The First Order required all carriers to provide service provider portability, which it made "synonymous with" the statutory definition of number portability: "the ability of users of telecommunications services to retain, at the same location, existing telecommunications numbers ... when switching from one telecommunications carrier to another." Id. ¶ 27, at 8366-67. Compare 47 C.F.R. § 52.21(q), with 47 U.S.C. § 153(30). In addition, the First Order clarified that the portability obligation included not only porting between wireline carriers, but also "intermodal portability": the porting of numbers from wireline carriers to wireless providers, and vice versa. First Order ¶ 152, 11 F.C.C.R. at 8431, ¶ 155, at 8433, ¶ 166, at 8440; see 47 C.F.R. §§ 52.23(b), 52.31(a).1

Although the First Order mandated service provider portability, it expressly declined to require "location portability," which it defined as "the ability of users of telecommunications services to retain existing telecommunications numbers ... when moving from one physical location to another." First Order ¶ 174, 11 F.C.C.R. at 8443; see id. ¶ 6, at 8356; 47 C.F.R. § 52.21(j). But the First Order left many issues unresolved. In particular, while it required porting "at the same location," and expressly declined to require porting when moving from "one physical location to another," it did not define the word "location."

The FCC enlisted a federal advisory committee, the North American Numbering Council (NANC), to make recommendations regarding the implementation of number portability. See First Order ¶¶ 94-95, 11 F.C.C.R. at 8401-02. The FCC also established a phased schedule requiring LECs to complete implementation of number portability in the 100 largest metropolitan areas by December 31, 1998. See id. ¶ 77, at 8393. As a result of subsequent postponements, the carriers' intermodal porting duty did not commence until November 24, 2003 in large metropolitan areas, and until six months later in other areas. See Verizon Wireless' Petition for Partial Forbearance from the Commercial Mobile Radio Services Number Portability Obligation ¶ 31, 17 F.C.C.R. 14,972, 14,985-86, ¶ 34, at 14,986-87 (2002).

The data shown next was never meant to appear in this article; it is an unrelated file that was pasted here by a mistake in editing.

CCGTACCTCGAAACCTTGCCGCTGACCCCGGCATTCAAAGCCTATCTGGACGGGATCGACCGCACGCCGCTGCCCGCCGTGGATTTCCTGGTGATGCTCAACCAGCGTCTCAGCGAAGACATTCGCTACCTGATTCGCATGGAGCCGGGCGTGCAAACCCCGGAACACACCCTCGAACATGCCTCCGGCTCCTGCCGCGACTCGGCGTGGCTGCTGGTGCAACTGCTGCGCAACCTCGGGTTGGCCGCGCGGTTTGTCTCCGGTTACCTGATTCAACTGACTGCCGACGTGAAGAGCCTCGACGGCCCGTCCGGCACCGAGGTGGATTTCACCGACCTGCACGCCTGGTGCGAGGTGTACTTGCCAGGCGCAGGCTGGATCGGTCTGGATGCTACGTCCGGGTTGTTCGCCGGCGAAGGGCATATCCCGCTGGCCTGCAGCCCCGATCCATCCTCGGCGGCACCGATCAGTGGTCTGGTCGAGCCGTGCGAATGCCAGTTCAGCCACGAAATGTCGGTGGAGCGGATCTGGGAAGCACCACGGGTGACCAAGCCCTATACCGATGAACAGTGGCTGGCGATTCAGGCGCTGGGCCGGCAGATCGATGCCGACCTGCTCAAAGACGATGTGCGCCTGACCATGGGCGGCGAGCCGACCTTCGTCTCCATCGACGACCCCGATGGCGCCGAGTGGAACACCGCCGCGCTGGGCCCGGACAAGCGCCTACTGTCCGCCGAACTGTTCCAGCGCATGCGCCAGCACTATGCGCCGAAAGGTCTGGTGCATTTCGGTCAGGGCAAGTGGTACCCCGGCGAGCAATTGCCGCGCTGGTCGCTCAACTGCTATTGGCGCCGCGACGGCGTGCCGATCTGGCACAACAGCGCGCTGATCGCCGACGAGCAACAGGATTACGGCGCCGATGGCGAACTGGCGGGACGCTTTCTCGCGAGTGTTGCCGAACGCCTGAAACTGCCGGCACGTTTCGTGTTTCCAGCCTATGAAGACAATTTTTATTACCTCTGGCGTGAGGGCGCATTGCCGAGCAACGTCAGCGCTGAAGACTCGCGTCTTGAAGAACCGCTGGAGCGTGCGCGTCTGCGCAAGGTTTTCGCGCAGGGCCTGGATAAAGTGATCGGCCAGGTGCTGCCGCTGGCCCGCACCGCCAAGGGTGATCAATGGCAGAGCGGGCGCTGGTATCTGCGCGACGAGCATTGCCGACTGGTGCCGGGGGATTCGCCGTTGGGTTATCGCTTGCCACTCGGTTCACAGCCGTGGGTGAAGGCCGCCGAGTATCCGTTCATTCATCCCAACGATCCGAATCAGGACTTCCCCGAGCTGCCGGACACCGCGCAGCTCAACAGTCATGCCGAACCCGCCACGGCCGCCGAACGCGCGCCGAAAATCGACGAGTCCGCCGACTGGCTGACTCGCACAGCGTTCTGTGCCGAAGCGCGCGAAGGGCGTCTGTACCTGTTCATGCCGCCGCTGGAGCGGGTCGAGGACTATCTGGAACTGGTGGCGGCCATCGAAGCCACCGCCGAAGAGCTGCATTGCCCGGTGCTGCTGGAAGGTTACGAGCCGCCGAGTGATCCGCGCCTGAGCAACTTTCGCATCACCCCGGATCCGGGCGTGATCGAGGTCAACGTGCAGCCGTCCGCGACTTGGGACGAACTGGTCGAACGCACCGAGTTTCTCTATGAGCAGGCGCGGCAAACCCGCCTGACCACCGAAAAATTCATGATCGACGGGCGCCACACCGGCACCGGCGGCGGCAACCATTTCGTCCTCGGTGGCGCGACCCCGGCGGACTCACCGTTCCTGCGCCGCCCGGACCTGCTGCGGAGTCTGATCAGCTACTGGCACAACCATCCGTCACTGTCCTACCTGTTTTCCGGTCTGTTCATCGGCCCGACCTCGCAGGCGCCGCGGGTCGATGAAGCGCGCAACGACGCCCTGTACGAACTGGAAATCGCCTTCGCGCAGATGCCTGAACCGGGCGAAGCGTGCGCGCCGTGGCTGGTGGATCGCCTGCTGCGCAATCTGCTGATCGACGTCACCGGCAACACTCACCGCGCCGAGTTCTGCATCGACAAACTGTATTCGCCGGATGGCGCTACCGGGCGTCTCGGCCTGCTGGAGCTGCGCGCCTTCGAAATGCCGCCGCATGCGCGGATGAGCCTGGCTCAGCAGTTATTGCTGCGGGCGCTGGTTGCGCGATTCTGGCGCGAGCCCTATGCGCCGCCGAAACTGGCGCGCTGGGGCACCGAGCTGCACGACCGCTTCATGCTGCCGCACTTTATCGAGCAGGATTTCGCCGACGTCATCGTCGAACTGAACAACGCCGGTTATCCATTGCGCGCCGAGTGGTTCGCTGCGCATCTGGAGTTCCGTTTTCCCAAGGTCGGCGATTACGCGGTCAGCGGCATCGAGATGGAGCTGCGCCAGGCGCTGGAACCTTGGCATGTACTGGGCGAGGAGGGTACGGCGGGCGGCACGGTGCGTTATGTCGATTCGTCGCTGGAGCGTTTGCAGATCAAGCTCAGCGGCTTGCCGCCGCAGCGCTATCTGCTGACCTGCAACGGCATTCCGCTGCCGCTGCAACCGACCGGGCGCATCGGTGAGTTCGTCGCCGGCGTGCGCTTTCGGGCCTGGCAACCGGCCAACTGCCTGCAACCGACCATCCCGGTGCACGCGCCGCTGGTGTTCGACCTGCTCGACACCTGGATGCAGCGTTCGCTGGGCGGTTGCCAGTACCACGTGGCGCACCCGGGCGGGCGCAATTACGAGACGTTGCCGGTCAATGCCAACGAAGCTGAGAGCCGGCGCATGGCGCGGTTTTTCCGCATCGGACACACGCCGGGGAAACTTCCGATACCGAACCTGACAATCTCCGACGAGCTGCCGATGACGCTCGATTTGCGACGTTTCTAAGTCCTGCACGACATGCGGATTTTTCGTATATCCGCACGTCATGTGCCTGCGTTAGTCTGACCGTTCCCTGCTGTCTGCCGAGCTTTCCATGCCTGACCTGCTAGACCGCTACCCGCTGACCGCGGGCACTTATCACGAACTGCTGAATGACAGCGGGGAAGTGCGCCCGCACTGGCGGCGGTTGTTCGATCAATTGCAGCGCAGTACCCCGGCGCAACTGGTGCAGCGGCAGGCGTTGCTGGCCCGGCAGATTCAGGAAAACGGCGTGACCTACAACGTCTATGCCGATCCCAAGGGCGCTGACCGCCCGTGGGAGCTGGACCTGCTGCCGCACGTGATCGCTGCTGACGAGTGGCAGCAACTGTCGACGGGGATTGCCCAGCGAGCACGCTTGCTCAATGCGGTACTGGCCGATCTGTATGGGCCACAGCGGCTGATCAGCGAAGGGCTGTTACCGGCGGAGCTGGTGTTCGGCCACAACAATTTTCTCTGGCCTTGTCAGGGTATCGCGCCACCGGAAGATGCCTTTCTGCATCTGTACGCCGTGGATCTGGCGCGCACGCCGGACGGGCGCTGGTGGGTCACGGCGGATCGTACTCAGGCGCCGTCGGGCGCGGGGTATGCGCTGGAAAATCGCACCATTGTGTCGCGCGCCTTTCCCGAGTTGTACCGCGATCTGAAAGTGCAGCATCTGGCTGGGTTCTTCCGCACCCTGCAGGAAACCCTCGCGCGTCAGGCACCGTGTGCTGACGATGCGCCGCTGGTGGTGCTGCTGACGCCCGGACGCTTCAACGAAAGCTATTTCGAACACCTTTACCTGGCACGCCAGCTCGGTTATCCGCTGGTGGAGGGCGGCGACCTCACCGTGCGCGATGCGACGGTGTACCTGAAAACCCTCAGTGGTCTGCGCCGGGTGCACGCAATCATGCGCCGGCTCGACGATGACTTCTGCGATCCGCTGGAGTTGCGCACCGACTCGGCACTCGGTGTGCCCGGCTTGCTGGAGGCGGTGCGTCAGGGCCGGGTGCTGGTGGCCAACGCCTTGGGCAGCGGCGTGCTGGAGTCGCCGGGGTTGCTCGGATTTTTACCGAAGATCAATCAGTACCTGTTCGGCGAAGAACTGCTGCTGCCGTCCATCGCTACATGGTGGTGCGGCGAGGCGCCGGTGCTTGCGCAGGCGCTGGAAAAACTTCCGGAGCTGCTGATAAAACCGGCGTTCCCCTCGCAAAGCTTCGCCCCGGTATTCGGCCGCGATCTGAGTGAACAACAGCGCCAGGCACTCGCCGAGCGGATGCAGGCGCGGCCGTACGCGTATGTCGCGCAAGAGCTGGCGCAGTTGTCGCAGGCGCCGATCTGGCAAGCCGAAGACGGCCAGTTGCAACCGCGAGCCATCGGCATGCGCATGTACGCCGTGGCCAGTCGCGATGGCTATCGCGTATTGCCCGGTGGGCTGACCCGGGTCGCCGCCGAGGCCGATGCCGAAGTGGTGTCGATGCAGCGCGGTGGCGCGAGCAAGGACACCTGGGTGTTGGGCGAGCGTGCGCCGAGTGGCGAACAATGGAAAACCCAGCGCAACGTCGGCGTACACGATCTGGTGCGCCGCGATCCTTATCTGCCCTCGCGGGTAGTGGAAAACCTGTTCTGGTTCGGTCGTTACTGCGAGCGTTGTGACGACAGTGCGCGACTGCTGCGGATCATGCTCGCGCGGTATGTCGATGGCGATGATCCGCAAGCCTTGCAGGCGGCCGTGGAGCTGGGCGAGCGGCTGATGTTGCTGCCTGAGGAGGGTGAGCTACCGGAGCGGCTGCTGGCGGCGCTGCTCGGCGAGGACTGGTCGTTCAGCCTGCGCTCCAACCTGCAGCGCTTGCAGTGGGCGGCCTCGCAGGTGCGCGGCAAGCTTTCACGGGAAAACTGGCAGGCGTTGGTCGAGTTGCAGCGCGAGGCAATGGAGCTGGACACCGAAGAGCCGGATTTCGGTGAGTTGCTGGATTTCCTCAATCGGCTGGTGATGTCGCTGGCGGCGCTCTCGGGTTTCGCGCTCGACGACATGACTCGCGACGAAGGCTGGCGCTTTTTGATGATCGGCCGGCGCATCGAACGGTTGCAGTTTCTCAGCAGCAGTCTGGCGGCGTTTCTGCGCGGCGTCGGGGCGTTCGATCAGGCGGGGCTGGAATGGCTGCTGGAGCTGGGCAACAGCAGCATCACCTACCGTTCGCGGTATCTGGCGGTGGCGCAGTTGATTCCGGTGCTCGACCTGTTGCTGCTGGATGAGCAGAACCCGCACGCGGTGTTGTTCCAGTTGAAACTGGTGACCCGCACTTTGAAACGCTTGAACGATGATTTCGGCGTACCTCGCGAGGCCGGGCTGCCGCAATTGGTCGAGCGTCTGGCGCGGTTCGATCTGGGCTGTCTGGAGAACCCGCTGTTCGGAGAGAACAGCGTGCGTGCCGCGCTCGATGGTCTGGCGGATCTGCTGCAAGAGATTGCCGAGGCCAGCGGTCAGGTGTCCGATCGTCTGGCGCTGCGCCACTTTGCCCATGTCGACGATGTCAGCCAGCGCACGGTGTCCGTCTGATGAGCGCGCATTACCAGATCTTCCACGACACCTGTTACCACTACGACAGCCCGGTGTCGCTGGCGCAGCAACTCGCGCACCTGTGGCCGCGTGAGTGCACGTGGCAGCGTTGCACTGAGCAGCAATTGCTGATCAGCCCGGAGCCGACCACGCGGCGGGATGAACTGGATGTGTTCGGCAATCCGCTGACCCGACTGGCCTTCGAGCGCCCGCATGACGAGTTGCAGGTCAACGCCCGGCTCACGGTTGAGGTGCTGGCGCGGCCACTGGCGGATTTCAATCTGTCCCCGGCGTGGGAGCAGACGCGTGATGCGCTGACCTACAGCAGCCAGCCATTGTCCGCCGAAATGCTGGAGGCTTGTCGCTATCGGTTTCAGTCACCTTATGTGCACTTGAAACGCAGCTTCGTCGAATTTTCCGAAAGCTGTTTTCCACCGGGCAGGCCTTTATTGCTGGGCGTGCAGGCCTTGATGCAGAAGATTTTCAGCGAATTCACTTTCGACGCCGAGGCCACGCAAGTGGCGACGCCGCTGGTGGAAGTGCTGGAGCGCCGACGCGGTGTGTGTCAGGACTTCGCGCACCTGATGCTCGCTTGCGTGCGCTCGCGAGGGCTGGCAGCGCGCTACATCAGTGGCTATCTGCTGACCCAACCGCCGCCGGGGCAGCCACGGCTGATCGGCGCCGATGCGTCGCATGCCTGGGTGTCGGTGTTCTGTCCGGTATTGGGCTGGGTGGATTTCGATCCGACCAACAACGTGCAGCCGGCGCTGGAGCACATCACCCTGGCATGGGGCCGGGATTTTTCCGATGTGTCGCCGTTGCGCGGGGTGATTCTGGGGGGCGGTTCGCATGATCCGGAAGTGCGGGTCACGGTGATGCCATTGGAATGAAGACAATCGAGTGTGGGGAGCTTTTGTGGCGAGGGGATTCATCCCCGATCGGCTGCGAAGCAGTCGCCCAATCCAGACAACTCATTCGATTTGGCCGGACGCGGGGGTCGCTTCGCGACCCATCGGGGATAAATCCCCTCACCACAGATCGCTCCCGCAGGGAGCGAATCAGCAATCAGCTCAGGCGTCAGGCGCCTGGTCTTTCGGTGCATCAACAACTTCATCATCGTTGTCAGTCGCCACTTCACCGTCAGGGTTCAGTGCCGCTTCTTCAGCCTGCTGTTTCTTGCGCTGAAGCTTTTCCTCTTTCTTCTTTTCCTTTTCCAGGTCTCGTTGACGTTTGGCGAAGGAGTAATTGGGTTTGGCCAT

In 1997, the FCC received the NANC's recommendations regarding wireline-to-wireline service provider portability and issued a second order that adopted those recommendations. See Second Report and Order, Telephone Number Portability, 12 F.C.C.R. 12,281 (1997) (Second Order); 47 C.F.R. § 52.26(a) (codifying the NANC Working Group Report). Like the First Order, the Second Order was issued pursuant to notice and comment and included a regulatory flexibility analysis. Second Order ¶ 2, 12 F.C.C.R. at 12,283, app. C, at 12,358. Under the Second Order, wireline-to-wireline number portability was "limited to carriers with facilities or numbering resources in the same rate center...." See Memorandum Opinion and Order and Further Notice of Proposed Rulemaking, Telephone Number Portability; CTIA Petitions for Declaratory Ruling on Wireline-Wireless Porting Issues ¶ 7, 18 F.C.C.R. 23,697, 23,700 (2003) (Intermodal Order) (citing the Second Order's adoption of the NANC recommendations). Accordingly, a subscriber could not keep the same telephone number if he changed from a wireline telephone in one rate center to a wireline telephone physically located in a different rate center. Id. ¶ 7, at 23,700, ¶ 24, at 23,707. A "rate center" is a relatively small geographic area, designated by a LEC and state regulators, that is used to determine whether a given call is local or toll. See FCC, FCC Clears Way for Local Number Portability Between Wireline and Wireless Carriers, 2003 WL 22658210 (Nov. 10, 2003); FCC Br. at 6-7.

The Second Order was limited to wireline-to-wireline portability and did not resolve any issues relating to intermodal portability. Instead, the FCC once again enlisted the NANC to develop standards necessary to provide for wireless carriers' participation in number portability. See Second Order ¶ 91, 12 F.C.C.R. at 12,333. In particular, the FCC asked the NANC to consider "how to account for differences between service area boundaries for wireline versus wireless services." Id. ¶ 91, at 12,334. (The "service area" of a wireless carrier is typically considerably larger than the rate center of a LEC. See FCC Br. at 7.) But the NANC was unable to reach a consensus on intermodal portability issues, especially because of the problem of "rate center disparity":

[B]ecause wireline service is fixed to a specific location the subscriber's telephone number is limited to use within the rate center within which it is assigned. By contrast,... because wireless service is mobile ..., while the wireless subscriber's number is associated with a specific geographic rate center, the wireless service is not limited to use within that rate center.

Intermodal Order ¶ 11, 18 F.C.C.R. at 23,701 (discussing NANC Report).

On January 23, 2003, the Cellular Telecommunications & Internet Association (CTIA) petitioned the FCC for a declaratory ruling that "wireline carriers have an obligation to port their customers'...